Researchers at the Southern Methodist University (SMU) in Dallas are developing new miniature camera technology and an iris recognition application built on a high-resolution, light and compact platform known as Panoptes. The technology is designed to help the military and border patrol to track combatants in dark caves or alleys and airport security personnel to quickly and unobtrusively identify a subject from an iris scan.
Led by Marc Christensen from SMU, the project has received a $1.6 million grant by the Department of Defense.
The name “Panoptes” comes from the Greek mythological character – Argos Panoptes – a giant sentry with a hundred eyes and in case you were curious, is also short for: "Processing Arrays of Nyquist-limited Observations to Produce a Thin Electro-optic Sensor". The new applications have been dubbed AIM-CAMS, for "Active Illumination with Micro-mirror-arrays for Computational Adaptive Multi-resolution Sensing," and Smart-Iris, for "SMU's Multi-resolution Adaptive Roving Task-specific Iris Recognition Imaging System."
"The Panoptes technology is sufficiently mature that it can now leave our lab, and we're finding lots of applications for it," said Christensen, an expert in computational imaging and optical interconnections. "This new money will allow us to explore Panoptes' use for non-cooperative iris recognition systems for Homeland Security and other defense applications. And it will allow us to enhance the camera system to make it capable of active illumination so it can travel into dark places — like caves and urban areas."
The sub-imagers are tiny, flat, off-axis-shaped paraboloids and are small enough to fit on the surface of a small coin. This makes them ideal to be tiled, undetected, almost anywhere – on the underside of a small drone, along the walls of a hallway or on the outside of a soldier’s helmet. They measure just 8mm x 5.7mm x 4mm (approx. 0.32” x 0.22” x 0.16”) and have an effective focal length of 4mm (approx. 0.16”).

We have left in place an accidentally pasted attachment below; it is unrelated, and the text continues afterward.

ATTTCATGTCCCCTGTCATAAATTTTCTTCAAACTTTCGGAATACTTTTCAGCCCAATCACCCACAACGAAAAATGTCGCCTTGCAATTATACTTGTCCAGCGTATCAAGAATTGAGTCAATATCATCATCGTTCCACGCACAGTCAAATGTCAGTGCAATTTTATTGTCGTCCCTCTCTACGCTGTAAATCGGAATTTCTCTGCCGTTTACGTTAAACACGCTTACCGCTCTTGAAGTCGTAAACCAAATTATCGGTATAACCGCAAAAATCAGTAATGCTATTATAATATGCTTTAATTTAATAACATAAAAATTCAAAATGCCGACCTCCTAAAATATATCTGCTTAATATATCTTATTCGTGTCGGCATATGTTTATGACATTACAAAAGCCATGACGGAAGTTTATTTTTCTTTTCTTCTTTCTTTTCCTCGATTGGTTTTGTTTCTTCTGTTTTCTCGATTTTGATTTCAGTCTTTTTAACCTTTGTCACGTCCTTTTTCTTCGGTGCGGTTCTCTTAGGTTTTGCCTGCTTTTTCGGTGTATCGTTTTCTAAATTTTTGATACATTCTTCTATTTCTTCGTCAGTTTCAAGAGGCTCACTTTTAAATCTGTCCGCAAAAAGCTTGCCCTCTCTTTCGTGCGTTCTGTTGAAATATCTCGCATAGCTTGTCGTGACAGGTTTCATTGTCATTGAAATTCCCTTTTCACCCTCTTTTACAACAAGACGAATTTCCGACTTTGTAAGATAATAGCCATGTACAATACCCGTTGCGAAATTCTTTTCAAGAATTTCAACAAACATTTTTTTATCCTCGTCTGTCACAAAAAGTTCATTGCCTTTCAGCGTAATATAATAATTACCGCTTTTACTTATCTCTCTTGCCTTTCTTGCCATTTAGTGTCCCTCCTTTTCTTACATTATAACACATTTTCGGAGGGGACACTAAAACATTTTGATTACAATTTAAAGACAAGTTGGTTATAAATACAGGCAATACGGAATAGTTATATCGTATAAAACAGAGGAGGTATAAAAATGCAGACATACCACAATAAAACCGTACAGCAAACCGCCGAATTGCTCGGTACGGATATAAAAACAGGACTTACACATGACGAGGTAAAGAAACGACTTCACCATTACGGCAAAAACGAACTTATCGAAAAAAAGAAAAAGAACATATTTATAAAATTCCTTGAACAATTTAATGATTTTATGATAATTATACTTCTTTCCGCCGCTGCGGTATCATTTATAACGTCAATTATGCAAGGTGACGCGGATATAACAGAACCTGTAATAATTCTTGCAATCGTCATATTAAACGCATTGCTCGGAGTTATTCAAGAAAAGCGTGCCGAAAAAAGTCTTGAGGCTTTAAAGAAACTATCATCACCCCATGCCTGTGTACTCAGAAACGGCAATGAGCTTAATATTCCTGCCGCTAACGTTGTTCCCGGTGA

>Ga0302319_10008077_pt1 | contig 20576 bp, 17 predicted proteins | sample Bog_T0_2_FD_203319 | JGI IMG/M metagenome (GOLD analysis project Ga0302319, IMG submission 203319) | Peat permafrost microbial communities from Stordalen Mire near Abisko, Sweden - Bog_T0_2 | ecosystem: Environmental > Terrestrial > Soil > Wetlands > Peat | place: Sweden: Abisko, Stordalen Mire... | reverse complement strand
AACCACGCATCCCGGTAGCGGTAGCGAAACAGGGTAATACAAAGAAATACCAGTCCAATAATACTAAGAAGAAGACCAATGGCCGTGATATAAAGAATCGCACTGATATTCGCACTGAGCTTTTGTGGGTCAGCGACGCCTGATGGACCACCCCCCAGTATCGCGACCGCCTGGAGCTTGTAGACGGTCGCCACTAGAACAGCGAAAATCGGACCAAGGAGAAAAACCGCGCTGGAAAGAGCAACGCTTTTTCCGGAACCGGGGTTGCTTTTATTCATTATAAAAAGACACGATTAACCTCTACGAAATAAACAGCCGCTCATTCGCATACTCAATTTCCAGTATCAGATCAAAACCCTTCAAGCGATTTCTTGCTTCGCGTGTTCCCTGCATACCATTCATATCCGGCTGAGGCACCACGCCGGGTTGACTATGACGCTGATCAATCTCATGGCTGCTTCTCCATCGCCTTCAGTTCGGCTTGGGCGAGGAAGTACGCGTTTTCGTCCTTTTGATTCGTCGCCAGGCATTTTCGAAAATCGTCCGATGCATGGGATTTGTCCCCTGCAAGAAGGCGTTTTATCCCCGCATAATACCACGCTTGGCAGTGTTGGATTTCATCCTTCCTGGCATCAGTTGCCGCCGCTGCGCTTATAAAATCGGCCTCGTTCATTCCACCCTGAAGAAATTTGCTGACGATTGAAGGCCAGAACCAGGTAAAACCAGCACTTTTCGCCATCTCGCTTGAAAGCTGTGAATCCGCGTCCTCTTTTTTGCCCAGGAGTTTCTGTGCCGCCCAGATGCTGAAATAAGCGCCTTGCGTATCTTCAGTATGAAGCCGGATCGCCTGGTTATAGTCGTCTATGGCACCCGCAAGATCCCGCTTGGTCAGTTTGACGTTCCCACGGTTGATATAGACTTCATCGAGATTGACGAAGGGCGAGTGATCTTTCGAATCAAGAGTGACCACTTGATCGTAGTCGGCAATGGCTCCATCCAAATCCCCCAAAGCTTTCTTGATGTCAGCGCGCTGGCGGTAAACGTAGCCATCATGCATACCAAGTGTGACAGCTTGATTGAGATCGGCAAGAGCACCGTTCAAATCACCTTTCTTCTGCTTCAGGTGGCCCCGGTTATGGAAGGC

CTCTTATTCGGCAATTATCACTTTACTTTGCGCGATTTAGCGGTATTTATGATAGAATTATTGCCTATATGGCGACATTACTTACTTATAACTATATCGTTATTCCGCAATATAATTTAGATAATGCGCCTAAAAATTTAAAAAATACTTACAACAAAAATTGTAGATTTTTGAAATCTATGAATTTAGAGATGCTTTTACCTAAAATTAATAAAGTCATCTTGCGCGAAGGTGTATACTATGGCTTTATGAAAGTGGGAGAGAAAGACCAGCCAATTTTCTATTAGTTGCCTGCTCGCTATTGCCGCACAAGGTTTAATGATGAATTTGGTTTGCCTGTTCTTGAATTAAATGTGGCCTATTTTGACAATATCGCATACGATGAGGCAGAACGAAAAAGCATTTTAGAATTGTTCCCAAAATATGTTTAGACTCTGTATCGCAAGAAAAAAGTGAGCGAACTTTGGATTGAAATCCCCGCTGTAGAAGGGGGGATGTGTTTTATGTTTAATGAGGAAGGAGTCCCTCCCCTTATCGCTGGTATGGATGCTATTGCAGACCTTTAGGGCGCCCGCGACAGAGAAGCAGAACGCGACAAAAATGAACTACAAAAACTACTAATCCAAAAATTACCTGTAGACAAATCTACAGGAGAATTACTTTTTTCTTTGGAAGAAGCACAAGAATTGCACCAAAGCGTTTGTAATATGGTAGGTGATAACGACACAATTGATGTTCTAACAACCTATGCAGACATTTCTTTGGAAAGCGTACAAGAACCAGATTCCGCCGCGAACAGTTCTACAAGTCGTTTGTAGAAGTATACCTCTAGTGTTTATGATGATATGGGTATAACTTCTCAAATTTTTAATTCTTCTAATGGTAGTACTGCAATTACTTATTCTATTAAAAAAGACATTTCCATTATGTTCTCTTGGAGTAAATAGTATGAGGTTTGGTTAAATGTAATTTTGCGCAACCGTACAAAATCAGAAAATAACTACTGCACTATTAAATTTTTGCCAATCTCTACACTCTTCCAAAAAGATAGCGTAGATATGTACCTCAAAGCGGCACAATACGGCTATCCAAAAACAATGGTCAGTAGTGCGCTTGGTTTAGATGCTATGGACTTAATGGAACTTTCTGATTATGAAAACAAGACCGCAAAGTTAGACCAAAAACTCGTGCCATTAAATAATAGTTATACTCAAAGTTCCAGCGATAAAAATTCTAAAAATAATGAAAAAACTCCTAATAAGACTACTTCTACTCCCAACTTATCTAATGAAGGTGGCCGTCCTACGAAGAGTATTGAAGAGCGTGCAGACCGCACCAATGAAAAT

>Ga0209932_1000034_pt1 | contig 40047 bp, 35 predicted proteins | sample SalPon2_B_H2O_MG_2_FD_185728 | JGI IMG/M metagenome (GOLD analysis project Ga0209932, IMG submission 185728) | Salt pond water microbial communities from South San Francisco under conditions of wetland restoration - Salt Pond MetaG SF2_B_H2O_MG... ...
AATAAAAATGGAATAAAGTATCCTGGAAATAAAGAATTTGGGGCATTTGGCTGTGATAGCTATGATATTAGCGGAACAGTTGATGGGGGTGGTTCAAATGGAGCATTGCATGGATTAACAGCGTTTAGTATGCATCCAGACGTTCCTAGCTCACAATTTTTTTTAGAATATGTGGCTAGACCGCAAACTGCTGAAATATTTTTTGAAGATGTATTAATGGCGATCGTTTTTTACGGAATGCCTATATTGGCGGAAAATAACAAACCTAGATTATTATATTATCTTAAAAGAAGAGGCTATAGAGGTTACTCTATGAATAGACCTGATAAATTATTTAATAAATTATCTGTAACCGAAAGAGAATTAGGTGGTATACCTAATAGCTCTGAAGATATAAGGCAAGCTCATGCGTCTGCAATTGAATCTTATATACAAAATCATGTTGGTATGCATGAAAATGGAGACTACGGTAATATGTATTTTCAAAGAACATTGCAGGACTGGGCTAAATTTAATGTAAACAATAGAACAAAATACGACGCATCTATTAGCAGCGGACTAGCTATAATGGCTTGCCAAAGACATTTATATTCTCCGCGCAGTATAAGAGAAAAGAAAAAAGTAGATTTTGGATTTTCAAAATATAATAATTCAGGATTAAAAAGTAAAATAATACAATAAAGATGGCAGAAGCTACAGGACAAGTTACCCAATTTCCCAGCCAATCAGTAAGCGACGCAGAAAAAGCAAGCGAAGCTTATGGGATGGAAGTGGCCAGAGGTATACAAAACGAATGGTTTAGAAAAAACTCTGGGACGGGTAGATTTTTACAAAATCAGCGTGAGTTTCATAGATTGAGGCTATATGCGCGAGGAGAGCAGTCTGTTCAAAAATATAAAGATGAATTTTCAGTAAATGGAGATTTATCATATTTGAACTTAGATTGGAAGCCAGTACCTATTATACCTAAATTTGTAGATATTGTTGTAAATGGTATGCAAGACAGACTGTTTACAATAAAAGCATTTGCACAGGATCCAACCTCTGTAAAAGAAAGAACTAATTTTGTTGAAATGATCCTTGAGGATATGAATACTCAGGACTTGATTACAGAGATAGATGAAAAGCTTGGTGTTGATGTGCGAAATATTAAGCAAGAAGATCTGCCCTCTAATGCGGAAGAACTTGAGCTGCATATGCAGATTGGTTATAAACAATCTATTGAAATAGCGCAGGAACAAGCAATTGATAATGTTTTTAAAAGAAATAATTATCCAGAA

The micro mirror array is honeycomb-shaped and is made up of 61 hexagonal mirrors - each with three actuators that can move and control the mirrors. The usable circular aperture is 3.9 mms (approx. 0.15”) in diameter. The researchers claim that the digitally restored image - whilst not super-resolution - approaches optical limit. The architecture of Panoptes is unique as it can adapt its field of view to focus on a region of interest, therefore capturing only those images value, and preserving computer power.
Defense contractor Northrop Grumman has field-tested the Panoptes imaging in tactical environment stimulations and it is currently being tested independently by Draper Laboratory. According to Christensen, it could be available for fielded demonstrations by late 2011.
Iris recognition is the is the most accurate biometric available because no two irises are alike, said Delores Etter, a former Deputy Under Secretary of Defense who leads SMU's Biometrics Engineering Research Group. However, there are problems with existing technology due to glare, eyelashes, eyelids or dim lighting.
Panoptes will start the iris-recognition process with a wide field-of-view at low resolution, find a face, and finally narrow to the iris. The Smart-Iris will then extend the range of iris acquisition, so it will be possible for people to move through a doorway and for each one to have their iris scanned – without having to pause. No more need for standing motionless with one’s eye pressed to a scanner. And the camera can maintain a high resolution and more than 150 pixels across the iris.
"Our goal is to develop an iris recognition system that is unobtrusive and accurate. We want to ensure that the right people have access, and that potential intruders are identified, all without impacting flow in high-traffic areas," said Etter, who directs the Lyle School's Caruth Institute for Engineering Education. Good news for the airline security personnel who rely on the latest technology to screen millions of people who pass through airlines security each year.
SMU is collaborating on the research with Santa Clara University in California, Northrop Grumman and Draper Laboratory. Funding came from the Defense Advanced Research Projects Agency, Office of Naval Research and Army Research Laboratory.
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